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Scientists Discover Rare Dolphins in Bangladesh


Researchers with a wildlife conservation group say they have discovered thousands of rare Irrawaddy dolphins living in the waters of Bangladesh.

Authors of a study say they found nearly 6,000 of the endangered freshwater animals in the Sundarbans mangrove forest and in the adjacent waters of the Bay of Bengal.

Wildlife protection agencies say before the study, only small populations of Irrawaddy dolphins were known to exist, numbering fewer than 200.

The scientists began counting the dolphins in 2004.

The results were released Wednesday at a marine wildlife conference in Hawaii, and published in the Journal of Cetacean Research and Management.

The lead researcher, Brian Smith of the New York-based Wildlife Conservation Society, said the find "gives us great hope that there is a future for Irrawaddy dolphins."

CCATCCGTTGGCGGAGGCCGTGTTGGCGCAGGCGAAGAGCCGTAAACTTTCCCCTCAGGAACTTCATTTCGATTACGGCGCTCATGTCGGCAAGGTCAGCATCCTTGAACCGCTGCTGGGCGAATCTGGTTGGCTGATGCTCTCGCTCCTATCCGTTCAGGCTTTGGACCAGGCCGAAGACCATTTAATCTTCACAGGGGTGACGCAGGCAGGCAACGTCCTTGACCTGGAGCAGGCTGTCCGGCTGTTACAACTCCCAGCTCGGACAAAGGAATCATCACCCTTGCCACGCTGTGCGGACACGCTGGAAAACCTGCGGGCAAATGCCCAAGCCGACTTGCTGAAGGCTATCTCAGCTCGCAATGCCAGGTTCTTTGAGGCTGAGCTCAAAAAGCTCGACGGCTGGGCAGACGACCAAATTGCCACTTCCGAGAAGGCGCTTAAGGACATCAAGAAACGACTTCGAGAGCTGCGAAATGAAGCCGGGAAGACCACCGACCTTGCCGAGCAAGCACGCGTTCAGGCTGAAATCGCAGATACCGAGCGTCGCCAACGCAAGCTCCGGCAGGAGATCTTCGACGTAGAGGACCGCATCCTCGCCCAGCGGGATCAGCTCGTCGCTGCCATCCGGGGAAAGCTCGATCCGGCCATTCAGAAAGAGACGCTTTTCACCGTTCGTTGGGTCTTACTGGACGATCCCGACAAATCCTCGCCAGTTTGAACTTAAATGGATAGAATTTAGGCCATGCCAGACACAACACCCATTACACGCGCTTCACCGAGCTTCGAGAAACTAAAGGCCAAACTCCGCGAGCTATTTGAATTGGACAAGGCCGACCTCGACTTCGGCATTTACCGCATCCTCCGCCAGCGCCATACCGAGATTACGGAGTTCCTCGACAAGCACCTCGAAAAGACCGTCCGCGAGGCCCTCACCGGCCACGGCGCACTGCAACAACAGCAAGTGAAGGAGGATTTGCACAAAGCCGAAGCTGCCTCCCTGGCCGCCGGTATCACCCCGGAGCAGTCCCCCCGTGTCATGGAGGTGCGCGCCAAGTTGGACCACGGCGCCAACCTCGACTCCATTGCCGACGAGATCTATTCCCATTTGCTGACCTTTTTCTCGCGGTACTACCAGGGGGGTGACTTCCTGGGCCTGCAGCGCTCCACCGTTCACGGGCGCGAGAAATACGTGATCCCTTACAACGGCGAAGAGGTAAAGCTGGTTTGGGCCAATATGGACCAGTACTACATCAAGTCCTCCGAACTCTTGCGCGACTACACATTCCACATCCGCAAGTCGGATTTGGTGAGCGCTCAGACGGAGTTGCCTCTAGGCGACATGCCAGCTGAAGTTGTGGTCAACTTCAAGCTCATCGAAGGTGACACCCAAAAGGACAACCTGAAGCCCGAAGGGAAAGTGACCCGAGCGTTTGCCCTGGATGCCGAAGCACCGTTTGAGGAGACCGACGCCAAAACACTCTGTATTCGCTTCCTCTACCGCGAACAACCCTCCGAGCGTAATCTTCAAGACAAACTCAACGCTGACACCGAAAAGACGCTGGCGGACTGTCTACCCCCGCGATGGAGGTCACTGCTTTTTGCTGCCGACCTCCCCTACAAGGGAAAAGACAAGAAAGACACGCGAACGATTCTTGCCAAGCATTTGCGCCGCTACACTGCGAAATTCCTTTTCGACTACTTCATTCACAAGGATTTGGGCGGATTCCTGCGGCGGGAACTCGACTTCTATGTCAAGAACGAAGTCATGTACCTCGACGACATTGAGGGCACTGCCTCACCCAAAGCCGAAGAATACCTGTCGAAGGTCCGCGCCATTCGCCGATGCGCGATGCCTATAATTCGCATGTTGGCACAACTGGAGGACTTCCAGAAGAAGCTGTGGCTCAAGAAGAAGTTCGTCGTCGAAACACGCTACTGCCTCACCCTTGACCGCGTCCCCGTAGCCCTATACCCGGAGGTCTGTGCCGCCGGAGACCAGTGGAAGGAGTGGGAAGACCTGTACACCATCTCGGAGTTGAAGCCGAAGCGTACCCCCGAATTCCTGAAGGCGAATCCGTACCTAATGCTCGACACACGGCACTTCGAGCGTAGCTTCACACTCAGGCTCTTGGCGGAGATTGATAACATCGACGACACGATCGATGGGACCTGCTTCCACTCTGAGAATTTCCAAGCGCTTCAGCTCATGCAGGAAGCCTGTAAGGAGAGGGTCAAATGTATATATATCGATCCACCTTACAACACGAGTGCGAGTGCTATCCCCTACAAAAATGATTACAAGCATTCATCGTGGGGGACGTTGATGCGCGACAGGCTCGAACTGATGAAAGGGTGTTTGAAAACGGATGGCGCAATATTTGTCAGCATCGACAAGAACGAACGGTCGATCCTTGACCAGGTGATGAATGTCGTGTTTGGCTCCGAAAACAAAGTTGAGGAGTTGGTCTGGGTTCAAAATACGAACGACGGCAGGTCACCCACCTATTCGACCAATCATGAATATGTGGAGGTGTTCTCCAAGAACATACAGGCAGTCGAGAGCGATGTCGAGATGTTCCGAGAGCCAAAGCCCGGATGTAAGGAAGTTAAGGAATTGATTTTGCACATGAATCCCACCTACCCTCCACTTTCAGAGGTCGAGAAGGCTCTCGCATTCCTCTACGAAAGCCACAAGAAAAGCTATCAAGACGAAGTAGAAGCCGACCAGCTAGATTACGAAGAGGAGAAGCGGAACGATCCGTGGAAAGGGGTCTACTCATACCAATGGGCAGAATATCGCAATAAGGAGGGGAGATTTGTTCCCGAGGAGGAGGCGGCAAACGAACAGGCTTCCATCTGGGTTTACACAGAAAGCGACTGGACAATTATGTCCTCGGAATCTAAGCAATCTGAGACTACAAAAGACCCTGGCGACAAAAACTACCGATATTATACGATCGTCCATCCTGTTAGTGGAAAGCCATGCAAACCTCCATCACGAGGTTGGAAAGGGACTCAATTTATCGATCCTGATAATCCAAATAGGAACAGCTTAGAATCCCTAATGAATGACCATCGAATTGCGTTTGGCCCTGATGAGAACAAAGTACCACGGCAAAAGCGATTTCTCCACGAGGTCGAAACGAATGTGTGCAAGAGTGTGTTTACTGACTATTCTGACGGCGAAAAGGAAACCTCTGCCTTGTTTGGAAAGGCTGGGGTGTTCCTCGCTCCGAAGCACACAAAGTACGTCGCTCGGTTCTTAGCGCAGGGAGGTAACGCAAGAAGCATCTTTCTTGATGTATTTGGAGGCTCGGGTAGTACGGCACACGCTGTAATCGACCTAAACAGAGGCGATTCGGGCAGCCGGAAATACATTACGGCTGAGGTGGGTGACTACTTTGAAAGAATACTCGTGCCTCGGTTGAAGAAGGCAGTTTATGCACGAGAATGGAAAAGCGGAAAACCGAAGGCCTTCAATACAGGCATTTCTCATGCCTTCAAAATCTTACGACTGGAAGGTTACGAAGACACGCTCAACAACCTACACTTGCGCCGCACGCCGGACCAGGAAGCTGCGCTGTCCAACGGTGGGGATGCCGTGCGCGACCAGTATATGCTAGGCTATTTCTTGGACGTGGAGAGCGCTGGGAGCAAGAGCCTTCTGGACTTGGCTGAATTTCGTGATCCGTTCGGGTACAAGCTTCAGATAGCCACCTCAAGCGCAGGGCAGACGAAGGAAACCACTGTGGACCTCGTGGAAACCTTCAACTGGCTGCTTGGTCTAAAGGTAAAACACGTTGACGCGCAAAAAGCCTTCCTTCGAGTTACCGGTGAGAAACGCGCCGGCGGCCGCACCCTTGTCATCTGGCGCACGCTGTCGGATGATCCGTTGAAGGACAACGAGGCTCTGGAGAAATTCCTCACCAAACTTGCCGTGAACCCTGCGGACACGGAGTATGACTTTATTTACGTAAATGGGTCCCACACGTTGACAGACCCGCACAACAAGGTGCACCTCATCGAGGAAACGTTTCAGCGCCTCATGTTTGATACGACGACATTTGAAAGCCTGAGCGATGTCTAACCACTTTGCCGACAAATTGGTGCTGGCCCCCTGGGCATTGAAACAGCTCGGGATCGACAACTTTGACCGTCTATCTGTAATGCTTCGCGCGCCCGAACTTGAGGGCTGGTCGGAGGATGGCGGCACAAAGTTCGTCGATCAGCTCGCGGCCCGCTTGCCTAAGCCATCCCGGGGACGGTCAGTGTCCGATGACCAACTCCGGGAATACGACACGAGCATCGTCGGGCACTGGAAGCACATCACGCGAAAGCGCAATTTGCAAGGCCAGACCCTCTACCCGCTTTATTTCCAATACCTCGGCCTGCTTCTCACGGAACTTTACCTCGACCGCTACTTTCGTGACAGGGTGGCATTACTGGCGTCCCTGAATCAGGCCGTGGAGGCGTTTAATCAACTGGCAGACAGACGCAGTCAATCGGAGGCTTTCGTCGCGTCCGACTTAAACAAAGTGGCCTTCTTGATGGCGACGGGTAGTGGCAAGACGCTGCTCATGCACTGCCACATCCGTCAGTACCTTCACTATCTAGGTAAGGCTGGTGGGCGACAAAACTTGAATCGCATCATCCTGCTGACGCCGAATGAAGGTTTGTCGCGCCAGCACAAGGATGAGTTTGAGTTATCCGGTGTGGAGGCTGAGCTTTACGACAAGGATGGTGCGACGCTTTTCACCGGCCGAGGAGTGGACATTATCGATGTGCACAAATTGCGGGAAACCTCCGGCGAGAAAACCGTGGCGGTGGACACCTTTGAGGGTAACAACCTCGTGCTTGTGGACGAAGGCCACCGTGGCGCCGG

In a statement from the conservation group, he said Bangladesh is an important sanctuary for the endangered mammals, and "conservation in this region should be a top priority."

Smith warns that even the large population of the dolphins in Bangladesh is being threatened by entanglement in fishing nets, as well as by threats to its freshwater habitat posed by global warming.

Irrawaddy dolphins can grow to up to 2.5 meters in length and live in several waterways in southeast Asia. The animals were declared a threatened species last year by the International Union for Conservation of Nature and Natural Resources (IUCN).

In addition to Smith, the study's other authors include scientists Benazir Ahmed from the Chittagong University zoology department and Rubaiyat Mansur Mowgli from a Bangladeshi whale and dolphin research program.


Some information for this report was provided by AP.

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